Aceves says she never thought about her Hispanic identity or the fact that there are relatively few Hispanics in science until recently, when she perused the names and faces of others in her program. “There was no one that looked like me,” she remembers. Indeed, according to the National Science Foundation, Hispanics account for only 10 percent of all STEM-related degrees. Census data from 2011 show Hispanics make up only 11 percent of the STEM workforce. The number of Latinas within these groups is even smaller. It’s something Aceves is hoping to change.
Escobedo was in middle school when his family settled in the mostly agricultural town of Atwater, located 8 miles north of Merced up Highway 99, six years ago. His father landed a job that offered better benefits and a better salary, he explains, allowing his mom to remain at home and focus on helping Escobedo and his younger sister with their studies. The effort paid off. When it came time to apply for college, Escobedo received acceptance letters from three UC schools – Davis, Irvine and Merced. He chose the latter, he says, for a variety of reasons, including the school’s smaller size and its proximity to a community he was just then beginning to discover.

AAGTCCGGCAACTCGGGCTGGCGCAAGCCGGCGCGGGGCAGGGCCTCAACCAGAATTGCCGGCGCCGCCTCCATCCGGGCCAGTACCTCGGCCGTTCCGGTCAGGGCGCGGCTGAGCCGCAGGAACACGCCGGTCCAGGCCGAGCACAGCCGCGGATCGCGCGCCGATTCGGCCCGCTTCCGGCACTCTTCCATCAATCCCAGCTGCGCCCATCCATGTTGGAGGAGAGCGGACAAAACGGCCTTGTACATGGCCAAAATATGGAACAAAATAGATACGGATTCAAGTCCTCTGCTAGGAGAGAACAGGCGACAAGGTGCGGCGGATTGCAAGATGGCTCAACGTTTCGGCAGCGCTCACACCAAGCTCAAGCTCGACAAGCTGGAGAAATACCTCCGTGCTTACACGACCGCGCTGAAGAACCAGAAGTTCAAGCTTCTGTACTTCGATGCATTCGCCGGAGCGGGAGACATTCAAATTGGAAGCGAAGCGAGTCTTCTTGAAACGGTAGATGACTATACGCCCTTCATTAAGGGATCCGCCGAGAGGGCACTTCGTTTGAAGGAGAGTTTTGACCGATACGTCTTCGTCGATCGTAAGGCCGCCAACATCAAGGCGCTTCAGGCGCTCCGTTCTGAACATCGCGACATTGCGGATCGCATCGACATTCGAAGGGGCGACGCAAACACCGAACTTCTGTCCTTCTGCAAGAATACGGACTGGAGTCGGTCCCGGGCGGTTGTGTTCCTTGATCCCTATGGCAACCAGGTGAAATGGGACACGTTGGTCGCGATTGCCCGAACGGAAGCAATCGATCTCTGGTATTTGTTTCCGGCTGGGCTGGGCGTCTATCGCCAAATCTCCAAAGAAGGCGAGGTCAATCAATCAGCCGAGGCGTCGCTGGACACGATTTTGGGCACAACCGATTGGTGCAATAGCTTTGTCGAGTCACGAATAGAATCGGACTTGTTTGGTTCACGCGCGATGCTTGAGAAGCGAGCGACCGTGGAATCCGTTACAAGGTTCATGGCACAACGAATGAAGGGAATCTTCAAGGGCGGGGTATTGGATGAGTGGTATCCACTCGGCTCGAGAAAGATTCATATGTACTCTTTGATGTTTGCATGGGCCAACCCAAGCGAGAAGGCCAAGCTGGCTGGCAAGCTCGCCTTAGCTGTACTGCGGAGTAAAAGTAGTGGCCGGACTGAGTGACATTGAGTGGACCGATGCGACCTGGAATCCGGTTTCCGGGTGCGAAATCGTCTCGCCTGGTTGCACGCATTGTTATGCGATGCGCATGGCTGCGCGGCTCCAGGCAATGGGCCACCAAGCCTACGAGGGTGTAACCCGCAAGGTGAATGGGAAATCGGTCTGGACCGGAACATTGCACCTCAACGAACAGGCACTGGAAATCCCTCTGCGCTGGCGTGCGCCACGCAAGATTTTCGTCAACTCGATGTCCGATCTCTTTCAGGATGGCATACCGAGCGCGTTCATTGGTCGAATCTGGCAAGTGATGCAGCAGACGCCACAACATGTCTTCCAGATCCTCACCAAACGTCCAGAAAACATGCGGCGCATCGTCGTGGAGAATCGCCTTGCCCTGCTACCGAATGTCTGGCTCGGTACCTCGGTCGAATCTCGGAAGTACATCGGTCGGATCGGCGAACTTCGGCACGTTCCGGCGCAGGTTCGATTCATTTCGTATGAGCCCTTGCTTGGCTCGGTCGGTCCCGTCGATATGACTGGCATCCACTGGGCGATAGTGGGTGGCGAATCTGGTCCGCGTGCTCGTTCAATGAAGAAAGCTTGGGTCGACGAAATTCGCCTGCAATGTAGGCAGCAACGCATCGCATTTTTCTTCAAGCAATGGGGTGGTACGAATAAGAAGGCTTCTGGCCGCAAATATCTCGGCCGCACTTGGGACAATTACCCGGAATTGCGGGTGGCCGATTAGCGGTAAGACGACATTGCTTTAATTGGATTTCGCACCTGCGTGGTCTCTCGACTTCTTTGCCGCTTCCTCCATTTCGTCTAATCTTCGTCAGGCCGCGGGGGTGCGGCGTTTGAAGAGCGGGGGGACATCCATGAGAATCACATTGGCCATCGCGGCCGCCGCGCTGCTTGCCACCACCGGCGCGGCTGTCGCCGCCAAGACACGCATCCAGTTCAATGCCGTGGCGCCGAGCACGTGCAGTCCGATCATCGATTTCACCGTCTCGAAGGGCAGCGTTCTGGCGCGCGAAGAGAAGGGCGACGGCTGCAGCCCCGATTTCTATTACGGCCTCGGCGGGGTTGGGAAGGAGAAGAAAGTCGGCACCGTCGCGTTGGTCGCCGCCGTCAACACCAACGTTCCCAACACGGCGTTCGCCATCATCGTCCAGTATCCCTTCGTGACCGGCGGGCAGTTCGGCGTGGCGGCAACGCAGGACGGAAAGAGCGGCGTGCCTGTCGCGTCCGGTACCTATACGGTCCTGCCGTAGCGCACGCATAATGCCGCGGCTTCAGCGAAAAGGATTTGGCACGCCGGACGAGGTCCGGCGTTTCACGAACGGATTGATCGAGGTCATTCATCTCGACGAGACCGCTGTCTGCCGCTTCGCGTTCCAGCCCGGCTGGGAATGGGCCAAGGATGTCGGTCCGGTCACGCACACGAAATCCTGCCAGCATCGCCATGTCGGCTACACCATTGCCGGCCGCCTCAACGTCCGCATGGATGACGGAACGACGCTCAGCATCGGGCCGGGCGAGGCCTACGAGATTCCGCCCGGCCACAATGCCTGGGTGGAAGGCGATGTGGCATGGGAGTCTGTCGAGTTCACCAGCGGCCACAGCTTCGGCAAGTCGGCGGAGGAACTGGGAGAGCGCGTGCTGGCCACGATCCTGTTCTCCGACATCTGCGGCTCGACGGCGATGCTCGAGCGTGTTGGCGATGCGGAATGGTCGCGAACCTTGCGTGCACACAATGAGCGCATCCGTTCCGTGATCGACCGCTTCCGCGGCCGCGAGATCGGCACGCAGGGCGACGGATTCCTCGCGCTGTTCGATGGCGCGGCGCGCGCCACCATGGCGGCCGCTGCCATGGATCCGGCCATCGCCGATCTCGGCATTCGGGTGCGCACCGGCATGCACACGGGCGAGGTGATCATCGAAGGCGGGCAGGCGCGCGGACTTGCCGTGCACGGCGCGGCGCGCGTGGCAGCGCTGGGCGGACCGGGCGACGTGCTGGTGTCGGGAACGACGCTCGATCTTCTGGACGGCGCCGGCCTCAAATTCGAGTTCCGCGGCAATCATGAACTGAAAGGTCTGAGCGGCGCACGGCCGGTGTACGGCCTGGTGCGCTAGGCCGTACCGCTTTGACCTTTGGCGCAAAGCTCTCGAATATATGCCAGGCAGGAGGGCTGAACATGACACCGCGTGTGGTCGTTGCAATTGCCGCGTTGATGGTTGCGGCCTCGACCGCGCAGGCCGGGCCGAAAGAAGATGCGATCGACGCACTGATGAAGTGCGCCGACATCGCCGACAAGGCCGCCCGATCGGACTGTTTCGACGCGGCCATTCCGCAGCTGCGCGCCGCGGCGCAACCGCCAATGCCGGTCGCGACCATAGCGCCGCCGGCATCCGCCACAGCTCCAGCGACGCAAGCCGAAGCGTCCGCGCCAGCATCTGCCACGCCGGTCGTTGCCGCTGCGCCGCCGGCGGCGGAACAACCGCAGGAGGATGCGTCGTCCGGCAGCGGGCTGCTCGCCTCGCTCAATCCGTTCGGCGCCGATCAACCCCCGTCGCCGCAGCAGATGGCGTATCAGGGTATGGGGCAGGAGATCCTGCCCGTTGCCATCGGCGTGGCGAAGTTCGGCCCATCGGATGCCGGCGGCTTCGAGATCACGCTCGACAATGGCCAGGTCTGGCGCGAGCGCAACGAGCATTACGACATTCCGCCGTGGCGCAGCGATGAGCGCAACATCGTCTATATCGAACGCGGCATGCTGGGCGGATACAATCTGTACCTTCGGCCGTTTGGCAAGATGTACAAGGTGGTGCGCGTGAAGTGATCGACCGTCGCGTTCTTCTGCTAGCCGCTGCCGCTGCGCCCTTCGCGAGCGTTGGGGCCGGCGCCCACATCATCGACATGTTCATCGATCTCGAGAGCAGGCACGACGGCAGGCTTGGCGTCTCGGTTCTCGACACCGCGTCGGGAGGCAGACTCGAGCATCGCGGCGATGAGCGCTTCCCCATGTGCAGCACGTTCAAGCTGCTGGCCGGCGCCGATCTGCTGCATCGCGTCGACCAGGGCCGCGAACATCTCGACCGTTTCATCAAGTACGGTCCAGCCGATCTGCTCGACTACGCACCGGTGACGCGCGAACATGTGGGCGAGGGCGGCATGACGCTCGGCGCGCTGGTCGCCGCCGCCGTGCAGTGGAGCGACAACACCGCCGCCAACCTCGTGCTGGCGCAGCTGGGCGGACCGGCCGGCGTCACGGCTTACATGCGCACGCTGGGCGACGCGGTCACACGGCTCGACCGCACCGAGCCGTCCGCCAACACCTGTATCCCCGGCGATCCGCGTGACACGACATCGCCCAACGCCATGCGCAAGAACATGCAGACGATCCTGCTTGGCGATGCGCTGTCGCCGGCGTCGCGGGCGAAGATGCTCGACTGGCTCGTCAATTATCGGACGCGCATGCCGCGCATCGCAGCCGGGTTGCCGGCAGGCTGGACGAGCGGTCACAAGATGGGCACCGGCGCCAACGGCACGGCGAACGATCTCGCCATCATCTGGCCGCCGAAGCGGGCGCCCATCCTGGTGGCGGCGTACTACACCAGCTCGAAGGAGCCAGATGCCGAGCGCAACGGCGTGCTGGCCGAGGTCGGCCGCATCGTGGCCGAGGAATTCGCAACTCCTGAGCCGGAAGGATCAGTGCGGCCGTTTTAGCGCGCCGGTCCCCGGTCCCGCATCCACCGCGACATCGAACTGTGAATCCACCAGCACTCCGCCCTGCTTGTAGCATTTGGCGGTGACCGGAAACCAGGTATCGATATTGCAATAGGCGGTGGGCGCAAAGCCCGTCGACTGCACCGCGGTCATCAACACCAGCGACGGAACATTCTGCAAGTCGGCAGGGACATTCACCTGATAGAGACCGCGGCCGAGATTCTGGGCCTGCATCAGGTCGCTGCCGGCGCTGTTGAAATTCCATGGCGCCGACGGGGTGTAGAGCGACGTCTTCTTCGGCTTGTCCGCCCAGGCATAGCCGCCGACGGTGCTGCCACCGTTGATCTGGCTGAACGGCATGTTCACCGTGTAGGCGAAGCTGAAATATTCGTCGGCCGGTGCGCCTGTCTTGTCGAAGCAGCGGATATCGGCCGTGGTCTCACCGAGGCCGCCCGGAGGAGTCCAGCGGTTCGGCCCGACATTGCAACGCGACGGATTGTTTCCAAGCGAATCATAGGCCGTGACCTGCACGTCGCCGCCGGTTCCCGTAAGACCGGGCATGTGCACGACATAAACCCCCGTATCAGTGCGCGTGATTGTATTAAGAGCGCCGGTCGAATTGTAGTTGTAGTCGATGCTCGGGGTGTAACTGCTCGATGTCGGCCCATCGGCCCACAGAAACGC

The long-term goal of the organizing, added Abril, is less about getting people to perform a one-time act of voting than it is about igniting a lifelong commitment to civic engagement. Gallardo agreed: “Beyond just getting folks to go out and vote on November 4th we want to really make it part of our culture here in Merced.”
On Saturday, August 9th 2014, Middle State Feminists and We’Ced Youth Media teamed up to put on RESPECTICON, an all-day, sex Ed, battle of the bands event.
Joining groups like We’Ced has really helped me bring my attention to all the things that do happen in Merced. In the long run, I want to inform more friends and peers about local events so more and more people can begin to grasp the idea that there are so many things that do go on in Merced.